Well, what we have going on right now is the most up-to-date generation of a lifetime of work for a number of our members. Mary Jane Borden—she's the founder of not only the Ohio Rights Group, but also the Ohio Medical Cannabis Association, which was the previous incarnation of our organization—she's been at this thing for literally decades. She and Donny Wirtshafter—he's kind of our hemp expert. He had a hemp business in Ohio back in the 70s. What MJ—Mary Jane—what she's realized is the fact that all these other states that have passed initiatives have been passing laws. They write really long, really complicated laws—30–, 60–, 80–page laws. When you write a law, and it's regarding a controversial subject, that opens the door for legislators to write trap laws and communities to write home-rule exemptions and courts to strike down certain language. Every Ohioan has the right to life, to liberty, to enjoy happiness, to pursue safety. When you look at everything relative to the cannabis plant, there's nothing there that flies in the face of our constitution. What we believe is that our amendment is actually restoring rights that were taking away by prohibition.
Let's say the amendment is in effect and these rights are restored. What would be the process in terms of acquiring medical and/or therapeutic cannabis?
Well, it establishes within the amendment the time-frame to seat the Ohio Cannabis Control Commission. Initially, the Ohio Rights Group will actually seat a small number of commissioners, then the governor will pick the rest of them. We spell out in the language who is being represented—health care professionals, someone in agriculture, and more. We try to make sure that any interest group that has skin in the game is represented on the commission. From there, it's up to the commission to establish the rules. One thing we're doing differently than, say, California is we're not requiring people to get a physician's authorization. We're establishing the right for citizens to become "qualifying citizens." Look at health care forms: If someone has Crohn's Disease, like myself, there's a certain code on your health insurance forms that identifies a particular ailment. We would basically use that code to determine who is a qualifying citizen and who isn't. You're not going to see people setting up "doc shops," where people basically go to these storefront doctors and get these permissions. It's going to be a lot more professional in the state of Ohio - I can promise you that.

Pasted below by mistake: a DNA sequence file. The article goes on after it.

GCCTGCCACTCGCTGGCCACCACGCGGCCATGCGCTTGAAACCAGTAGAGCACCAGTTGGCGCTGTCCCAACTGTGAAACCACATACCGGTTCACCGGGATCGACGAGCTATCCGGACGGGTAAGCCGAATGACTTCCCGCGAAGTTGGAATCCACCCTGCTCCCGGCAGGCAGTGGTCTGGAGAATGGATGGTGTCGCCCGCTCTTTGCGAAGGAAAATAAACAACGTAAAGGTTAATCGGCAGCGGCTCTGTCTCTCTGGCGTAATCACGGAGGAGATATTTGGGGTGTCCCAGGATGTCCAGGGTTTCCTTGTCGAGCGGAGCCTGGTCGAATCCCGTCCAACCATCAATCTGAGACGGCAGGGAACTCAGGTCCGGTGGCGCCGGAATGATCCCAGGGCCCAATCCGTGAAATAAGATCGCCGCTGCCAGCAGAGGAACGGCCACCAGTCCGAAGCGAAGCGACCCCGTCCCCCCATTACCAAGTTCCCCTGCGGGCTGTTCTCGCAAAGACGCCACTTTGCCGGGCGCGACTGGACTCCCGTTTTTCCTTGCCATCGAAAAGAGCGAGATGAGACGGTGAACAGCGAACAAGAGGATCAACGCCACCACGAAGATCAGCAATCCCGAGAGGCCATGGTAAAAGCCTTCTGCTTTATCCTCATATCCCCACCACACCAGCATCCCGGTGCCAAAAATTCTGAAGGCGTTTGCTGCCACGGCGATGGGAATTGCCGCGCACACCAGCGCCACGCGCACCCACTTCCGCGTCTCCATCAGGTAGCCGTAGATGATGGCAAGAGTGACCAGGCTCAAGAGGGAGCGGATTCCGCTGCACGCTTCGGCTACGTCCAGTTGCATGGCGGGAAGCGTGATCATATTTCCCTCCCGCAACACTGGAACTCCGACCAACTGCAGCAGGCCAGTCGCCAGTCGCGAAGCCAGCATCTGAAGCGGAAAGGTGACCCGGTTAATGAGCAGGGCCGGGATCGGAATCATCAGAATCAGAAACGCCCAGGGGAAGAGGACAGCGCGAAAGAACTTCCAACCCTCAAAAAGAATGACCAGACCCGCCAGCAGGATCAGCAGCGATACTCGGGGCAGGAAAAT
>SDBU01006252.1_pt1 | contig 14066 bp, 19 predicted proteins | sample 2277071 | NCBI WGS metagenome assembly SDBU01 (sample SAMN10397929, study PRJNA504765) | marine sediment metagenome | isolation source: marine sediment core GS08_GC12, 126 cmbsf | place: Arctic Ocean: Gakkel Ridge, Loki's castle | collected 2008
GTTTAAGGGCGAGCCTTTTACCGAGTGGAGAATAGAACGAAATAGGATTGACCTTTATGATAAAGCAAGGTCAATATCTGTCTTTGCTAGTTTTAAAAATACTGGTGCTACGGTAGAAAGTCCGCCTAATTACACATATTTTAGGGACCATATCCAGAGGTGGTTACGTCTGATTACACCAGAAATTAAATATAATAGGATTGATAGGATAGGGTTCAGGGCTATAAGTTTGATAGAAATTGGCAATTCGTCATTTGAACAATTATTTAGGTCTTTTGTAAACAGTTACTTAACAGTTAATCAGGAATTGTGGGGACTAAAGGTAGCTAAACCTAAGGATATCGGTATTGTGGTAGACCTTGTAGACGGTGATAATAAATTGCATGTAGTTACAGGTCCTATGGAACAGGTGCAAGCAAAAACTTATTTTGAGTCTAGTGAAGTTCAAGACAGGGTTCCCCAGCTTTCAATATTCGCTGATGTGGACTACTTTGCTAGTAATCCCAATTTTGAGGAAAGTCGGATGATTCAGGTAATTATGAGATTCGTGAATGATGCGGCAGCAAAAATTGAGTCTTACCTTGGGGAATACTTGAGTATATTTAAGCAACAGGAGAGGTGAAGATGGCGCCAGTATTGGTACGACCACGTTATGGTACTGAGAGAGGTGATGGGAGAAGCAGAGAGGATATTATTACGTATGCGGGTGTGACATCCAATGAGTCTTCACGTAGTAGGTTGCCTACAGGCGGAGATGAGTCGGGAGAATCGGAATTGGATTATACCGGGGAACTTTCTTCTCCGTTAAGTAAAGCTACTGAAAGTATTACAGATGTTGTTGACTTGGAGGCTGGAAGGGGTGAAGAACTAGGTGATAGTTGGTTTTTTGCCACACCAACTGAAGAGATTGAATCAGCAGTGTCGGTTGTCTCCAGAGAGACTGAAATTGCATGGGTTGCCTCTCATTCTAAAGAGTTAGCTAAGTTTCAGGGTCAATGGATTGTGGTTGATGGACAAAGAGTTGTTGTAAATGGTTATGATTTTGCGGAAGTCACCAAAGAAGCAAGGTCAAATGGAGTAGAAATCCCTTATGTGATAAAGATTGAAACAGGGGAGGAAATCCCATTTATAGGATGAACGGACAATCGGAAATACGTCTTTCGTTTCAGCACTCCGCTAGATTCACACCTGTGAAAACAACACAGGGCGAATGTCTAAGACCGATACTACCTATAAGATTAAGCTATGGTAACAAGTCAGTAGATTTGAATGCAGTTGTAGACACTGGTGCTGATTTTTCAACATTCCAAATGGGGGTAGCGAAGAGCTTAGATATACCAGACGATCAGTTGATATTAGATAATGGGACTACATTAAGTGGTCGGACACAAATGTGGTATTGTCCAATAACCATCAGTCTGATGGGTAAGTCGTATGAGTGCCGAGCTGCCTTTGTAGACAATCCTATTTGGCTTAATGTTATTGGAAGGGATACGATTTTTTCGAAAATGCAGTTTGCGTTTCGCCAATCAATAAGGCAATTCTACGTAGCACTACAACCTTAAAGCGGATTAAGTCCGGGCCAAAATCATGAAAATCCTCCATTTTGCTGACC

Inevitably, this thing will be put to a vote. In your conversations in Ohio, have you seen any trends regarding more widespread acceptance of this issue?
Absolutely. The Columbus Dispatch commissioned a mayor's poll recently and that really showed us we were on the right track. Therapeutic cannabis was polled at 67 percent or so. Full-legal was in the mid-30s, as far as support. There's popular support for what we're trying to do. Nationally, the majority of Americans also support legalizing marijuana. They realize the drug war has been an absolute, abject failure. The only thing it produced was convicts. It did nothing to curb drug use in general. Prohibition is the exact wrong thing to do when you're concerned about public safety. The best thing to do is to take this huge industry that's currently underground and bring it into the daylight.
So are you looking at this fall, or more toward 2014 for the ballot?
Well, we had some ambitions for 2013. Our whole goal is ASAP. But there are a lot of steps involved in crafting the language and having it vetted and then gathering the signatures and getting them verified. What we would have is roughly a month to get several hundred thousand signatures to qualify for 2013. On top of that, we have a lot of coalitions to build. We need to develop fundraising mechanisms, because we'll be running a statewide campaign. We're laser-focused on 2014, though. I promise that we will be on the ballot in 2014 and we will win.